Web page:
This can be explained by several reasons. Firstly, we can notice that the simulated thickness variation evolves by steps, that seems unrealistic. These numerical artifacts could come from the filling algorithm that advance elementbyelement. On the other hand, the conditions of the experimental infusion did not correspond to standard conditions used for the simulation. Indeed, to use the fringe pattern projection, the oven was opened during the experiment resulting in a non constant and non controlled temperature. This had an influence on the viscosity of the resin, which has directly impacted its flow and therefore has probably influence the mode of impregnation of the preform.
Even if work remains to achieve optimal experimental validation (monitoring thickness and flow front while controlling infusion parameters), these results demonstrate the interest and the relevance of the approach presented in this work.
To demonstrate the capability of the code developed in this work on industrial applications, we propose to simulate the full infusion of a plate reinforced by a “T” stringer, which geometry has been proposed by DaherSocata within the european INFUCOMP project. This part consists of a plate 380x280x3 mm^{3} stiffened by a «T», itself made up of two “L” preforms 3 mm thick, as described in figure 6.
Conditions of infusion are presented in figure 7. A distribution medium is placed under the part in contact with the mold and a second one is positioned above the “T”. Resin injection is
located in the center of the plate under the mold while the vent is located in the center of the second distribution medium above the "T".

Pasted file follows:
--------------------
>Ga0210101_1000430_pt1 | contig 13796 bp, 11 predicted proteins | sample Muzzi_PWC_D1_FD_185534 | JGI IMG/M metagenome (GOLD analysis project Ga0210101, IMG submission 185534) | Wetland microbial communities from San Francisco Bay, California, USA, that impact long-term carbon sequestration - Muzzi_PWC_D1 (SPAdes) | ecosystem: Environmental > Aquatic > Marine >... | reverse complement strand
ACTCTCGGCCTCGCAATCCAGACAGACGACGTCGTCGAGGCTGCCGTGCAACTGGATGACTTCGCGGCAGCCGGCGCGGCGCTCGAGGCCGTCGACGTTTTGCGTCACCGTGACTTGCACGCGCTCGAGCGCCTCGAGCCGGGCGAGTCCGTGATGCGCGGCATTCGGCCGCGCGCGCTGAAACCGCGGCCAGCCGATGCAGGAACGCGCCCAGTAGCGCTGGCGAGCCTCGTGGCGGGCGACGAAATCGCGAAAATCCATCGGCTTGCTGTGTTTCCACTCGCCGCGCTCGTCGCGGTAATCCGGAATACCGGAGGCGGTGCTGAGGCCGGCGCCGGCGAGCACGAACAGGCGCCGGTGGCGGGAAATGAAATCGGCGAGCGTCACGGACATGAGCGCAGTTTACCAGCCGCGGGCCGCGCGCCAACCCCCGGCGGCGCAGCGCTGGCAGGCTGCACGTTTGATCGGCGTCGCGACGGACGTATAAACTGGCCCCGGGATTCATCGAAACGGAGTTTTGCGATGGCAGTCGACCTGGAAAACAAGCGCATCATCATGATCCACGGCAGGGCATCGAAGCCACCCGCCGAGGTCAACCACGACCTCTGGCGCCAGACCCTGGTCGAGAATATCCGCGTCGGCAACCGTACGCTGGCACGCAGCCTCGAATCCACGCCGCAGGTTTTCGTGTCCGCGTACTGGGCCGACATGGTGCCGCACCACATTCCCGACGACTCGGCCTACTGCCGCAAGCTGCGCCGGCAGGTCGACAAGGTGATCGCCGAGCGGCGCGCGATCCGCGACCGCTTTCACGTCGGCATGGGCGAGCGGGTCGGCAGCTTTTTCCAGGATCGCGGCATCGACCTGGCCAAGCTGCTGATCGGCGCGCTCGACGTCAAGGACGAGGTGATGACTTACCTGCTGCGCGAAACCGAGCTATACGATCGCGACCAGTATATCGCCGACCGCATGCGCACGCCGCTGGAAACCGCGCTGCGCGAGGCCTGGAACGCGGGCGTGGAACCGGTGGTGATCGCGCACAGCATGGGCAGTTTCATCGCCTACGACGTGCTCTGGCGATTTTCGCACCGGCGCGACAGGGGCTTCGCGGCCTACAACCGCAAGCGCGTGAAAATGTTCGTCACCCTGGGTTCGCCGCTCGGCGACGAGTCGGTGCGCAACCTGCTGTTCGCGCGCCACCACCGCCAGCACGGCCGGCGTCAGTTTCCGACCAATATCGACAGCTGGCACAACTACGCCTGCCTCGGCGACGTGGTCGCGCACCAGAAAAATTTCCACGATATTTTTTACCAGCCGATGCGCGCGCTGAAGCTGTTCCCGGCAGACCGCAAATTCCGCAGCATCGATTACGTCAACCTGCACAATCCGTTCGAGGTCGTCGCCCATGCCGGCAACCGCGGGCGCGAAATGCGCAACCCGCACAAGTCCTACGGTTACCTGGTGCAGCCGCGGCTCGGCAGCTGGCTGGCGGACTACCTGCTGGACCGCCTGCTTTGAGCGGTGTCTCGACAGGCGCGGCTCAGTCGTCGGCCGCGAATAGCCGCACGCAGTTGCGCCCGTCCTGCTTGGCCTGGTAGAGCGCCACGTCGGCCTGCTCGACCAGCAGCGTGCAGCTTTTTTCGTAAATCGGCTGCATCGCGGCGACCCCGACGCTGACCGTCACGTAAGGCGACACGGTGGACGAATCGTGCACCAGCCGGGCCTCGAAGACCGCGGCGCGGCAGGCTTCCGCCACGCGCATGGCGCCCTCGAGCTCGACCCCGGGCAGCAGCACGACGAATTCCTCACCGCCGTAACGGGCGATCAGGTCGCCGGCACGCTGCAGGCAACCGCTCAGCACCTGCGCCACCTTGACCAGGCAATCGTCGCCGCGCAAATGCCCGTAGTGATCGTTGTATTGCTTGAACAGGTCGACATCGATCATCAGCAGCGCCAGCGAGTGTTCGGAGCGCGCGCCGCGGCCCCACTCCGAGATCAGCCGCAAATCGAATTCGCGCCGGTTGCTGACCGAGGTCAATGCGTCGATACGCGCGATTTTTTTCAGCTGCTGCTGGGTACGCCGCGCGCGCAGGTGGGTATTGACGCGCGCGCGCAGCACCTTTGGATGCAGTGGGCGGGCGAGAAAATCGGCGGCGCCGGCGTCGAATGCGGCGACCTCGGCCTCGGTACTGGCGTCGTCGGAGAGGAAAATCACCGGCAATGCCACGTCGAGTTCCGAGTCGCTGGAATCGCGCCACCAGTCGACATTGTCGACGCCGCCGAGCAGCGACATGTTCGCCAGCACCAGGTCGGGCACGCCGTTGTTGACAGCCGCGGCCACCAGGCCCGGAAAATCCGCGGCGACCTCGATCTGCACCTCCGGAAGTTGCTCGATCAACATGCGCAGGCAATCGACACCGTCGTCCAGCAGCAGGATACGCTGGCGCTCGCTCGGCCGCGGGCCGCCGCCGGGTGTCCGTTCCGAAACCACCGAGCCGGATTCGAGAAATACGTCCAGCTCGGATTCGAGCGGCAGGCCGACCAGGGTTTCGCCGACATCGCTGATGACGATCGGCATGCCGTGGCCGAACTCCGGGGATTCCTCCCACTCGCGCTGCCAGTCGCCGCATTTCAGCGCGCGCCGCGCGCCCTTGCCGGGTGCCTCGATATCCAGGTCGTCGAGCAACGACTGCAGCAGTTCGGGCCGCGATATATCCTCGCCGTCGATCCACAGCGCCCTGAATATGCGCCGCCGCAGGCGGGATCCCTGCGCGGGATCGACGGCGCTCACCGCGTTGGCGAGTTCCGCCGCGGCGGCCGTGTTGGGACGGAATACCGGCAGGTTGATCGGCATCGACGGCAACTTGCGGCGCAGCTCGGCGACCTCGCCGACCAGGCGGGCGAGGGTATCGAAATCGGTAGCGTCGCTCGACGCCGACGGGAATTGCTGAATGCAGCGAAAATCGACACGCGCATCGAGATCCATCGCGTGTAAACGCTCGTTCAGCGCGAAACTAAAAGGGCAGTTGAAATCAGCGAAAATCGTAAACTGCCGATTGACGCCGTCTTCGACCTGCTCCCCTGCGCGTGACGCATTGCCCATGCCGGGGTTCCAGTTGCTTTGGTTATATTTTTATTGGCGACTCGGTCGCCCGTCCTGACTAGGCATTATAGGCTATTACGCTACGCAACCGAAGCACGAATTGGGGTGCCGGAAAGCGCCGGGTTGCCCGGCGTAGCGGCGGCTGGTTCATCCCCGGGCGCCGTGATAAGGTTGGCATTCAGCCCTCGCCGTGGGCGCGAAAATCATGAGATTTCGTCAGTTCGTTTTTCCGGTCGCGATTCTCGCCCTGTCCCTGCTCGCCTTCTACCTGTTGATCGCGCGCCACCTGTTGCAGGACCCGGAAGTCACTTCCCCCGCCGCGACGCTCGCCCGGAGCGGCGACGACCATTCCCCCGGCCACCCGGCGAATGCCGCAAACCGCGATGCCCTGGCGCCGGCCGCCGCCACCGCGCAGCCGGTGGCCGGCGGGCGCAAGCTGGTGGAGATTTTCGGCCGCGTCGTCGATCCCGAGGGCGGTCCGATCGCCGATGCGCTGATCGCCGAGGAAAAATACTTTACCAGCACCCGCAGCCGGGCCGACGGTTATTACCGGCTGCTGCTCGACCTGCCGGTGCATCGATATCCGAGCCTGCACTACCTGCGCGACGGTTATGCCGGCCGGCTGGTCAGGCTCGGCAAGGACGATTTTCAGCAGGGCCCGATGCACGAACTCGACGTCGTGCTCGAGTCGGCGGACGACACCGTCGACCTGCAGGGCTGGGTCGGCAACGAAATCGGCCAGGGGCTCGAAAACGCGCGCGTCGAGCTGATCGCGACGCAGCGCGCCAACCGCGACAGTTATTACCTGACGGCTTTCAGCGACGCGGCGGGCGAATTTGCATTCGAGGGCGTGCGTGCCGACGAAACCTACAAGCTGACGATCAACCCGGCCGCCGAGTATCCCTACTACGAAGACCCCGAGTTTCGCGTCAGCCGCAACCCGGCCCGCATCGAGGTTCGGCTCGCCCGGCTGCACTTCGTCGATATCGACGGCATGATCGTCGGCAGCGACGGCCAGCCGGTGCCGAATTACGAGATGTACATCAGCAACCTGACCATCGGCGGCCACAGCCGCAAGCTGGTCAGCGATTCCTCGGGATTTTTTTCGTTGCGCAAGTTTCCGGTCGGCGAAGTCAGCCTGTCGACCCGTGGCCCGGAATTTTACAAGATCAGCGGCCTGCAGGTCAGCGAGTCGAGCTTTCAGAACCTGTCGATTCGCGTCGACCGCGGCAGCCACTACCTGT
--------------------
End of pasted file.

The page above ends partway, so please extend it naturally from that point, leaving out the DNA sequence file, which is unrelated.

The preforms used are made of carbon fabrics provided by Hexcel Reinforcements (reference 48302 made of T700 12 k carbon fibers). The orthotropic permeability of the reinforcement measured by Hexcel is:

(8) 
with the fiber volume fraction. The resin used for the infusion is RTM6. Due to the symmetry of the problem, we simulate only one quarter of the geometry as described in figure 8. The mesh used is composed of 8,100 triangles and 1,884 nodes. The distribution medium at the bottom of the preform is represented by a pure resin flow (Stokes area) and is 1 mm thick. It is considered nondeformable. The preform is considered as an equivalent porous homogeneous medium (Darcy area), whose constitutive law has not been studied.
Here, for the example we will assume that it obeys to the same behavior as the one measured by P. Wang [6]. However, we are aware that the behavior of a stack of quasiunidirectional fabrics not preformed is much more flexible than a classic industrial preform held in shape by an epoxy powder. Injection is represented by a boundary condition in pressure of 1 bar and the vent by a pressure boundary condition of 0 bar.
Finally, the other boundary conditions are impervious wall ( ) . The boundary conditions are summarized in figures 8.